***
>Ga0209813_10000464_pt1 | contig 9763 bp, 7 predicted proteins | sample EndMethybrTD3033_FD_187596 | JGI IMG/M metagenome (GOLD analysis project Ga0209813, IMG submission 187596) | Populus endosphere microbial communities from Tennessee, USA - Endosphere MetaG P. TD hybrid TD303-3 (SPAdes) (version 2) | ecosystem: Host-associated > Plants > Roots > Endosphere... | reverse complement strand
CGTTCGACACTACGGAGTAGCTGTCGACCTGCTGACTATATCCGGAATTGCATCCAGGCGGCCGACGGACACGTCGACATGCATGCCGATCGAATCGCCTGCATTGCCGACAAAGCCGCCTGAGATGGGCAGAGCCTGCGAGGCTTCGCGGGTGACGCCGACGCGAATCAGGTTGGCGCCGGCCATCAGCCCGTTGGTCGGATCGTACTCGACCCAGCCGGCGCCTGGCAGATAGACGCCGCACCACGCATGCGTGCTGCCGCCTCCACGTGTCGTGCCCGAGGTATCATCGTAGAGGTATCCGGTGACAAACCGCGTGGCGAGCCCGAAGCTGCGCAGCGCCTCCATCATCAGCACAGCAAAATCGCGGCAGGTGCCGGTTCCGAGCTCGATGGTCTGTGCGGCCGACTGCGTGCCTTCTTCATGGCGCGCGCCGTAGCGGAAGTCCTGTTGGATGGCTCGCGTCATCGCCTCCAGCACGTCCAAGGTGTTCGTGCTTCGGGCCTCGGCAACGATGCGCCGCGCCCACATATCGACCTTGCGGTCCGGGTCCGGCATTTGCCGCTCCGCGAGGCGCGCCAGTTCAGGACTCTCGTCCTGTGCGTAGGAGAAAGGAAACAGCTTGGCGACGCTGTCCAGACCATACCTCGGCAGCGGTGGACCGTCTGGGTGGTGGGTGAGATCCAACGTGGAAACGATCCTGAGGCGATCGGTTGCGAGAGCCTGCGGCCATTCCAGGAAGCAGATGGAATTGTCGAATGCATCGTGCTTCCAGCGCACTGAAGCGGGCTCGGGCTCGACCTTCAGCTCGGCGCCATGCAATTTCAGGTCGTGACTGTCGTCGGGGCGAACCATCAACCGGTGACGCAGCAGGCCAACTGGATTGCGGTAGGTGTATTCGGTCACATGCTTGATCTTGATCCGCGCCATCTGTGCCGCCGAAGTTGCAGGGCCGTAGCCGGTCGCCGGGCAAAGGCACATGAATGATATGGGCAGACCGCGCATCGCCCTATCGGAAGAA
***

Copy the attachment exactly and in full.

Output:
>Ga0209813_10000464_pt1 | contig 9763 bp, 7 predicted proteins | sample EndMethybrTD3033_FD_187596 | JGI IMG/M metagenome (GOLD analysis project Ga0209813, IMG submission 187596) | Populus endosphere microbial communities from Tennessee, USA - Endosphere MetaG P. TD hybrid TD303-3 (SPAdes) (version 2) | ecosystem: Host-associated > Plants > Roots > Endosphere... | reverse complement strand
CGTTCGACACTACGGAGTAGCTGTCGACCTGCTGACTATATCCGGAATTGCATCCAGGCGGCCGACGGACACGTCGACATGCATGCCGATCGAATCGCCTGCATTGCCGACAAAGCCGCCTGAGATGGGCAGAGCCTGCGAGGCTTCGCGGGTGACGCCGACGCGAATCAGGTTGGCGCCGGCCATCAGCCCGTTGGTCGGATCGTACTCGACCCAGCCGGCGCCTGGCAGATAGACGCCGCACCACGCATGCGTGCTGCCGCCTCCACGTGTCGTGCCCGAGGTATCATCGTAGAGGTATCCGGTGACAAACCGCGTGGCGAGCCCGAAGCTGCGCAGCGCCTCCATCATCAGCACAGCAAAATCGCGGCAGGTGCCGGTTCCGAGCTCGATGGTCTGTGCGGCCGACTGCGTGCCTTCTTCATGGCGCGCGCCGTAGCGGAAGTCCTGTTGGATGGCTCGCGTCATCGCCTCCAGCACGTCCAAGGTGTTCGTGCTTCGGGCCTCGGCAACGATGCGCCGCGCCCACATATCGACCTTGCGGTCCGGGTCCGGCATTTGCCGCTCCGCGAGGCGCGCCAGTTCAGGACTCTCGTCCTGTGCGTAGGAGAAAGGAAACAGCTTGGCGACGCTGTCCAGACCATACCTCGGCAGCGGTGGACCGTCTGGGTGGTGGGTGAGATCCAACGTGGAAACGATCCTGAGGCGATCGGTTGCGAGAGCCTGCGGCCATTCCAGGAAGCAGATGGAATTGTCGAATGCATCGTGCTTCCAGCGCACTGAAGCGGGCTCGGGCTCGACCTTCAGCTCGGCGCCATGCAATTTCAGGTCGTGACTGTCGTCGGGGCGAACCATCAACCGGTGACGCAGCAGGCCAACTGGATTGCGGTAGGTGTATTCGGTCACATGCTTGATCTTGATCCGCGCCATCTGTGCCGCCGAAGTTGCAGGGCCGTAGCCGGTCGCCGGGCAAAGGCACATGAATGATATGGGCAGACCGCGCATCGCCCTATCGGAAGAA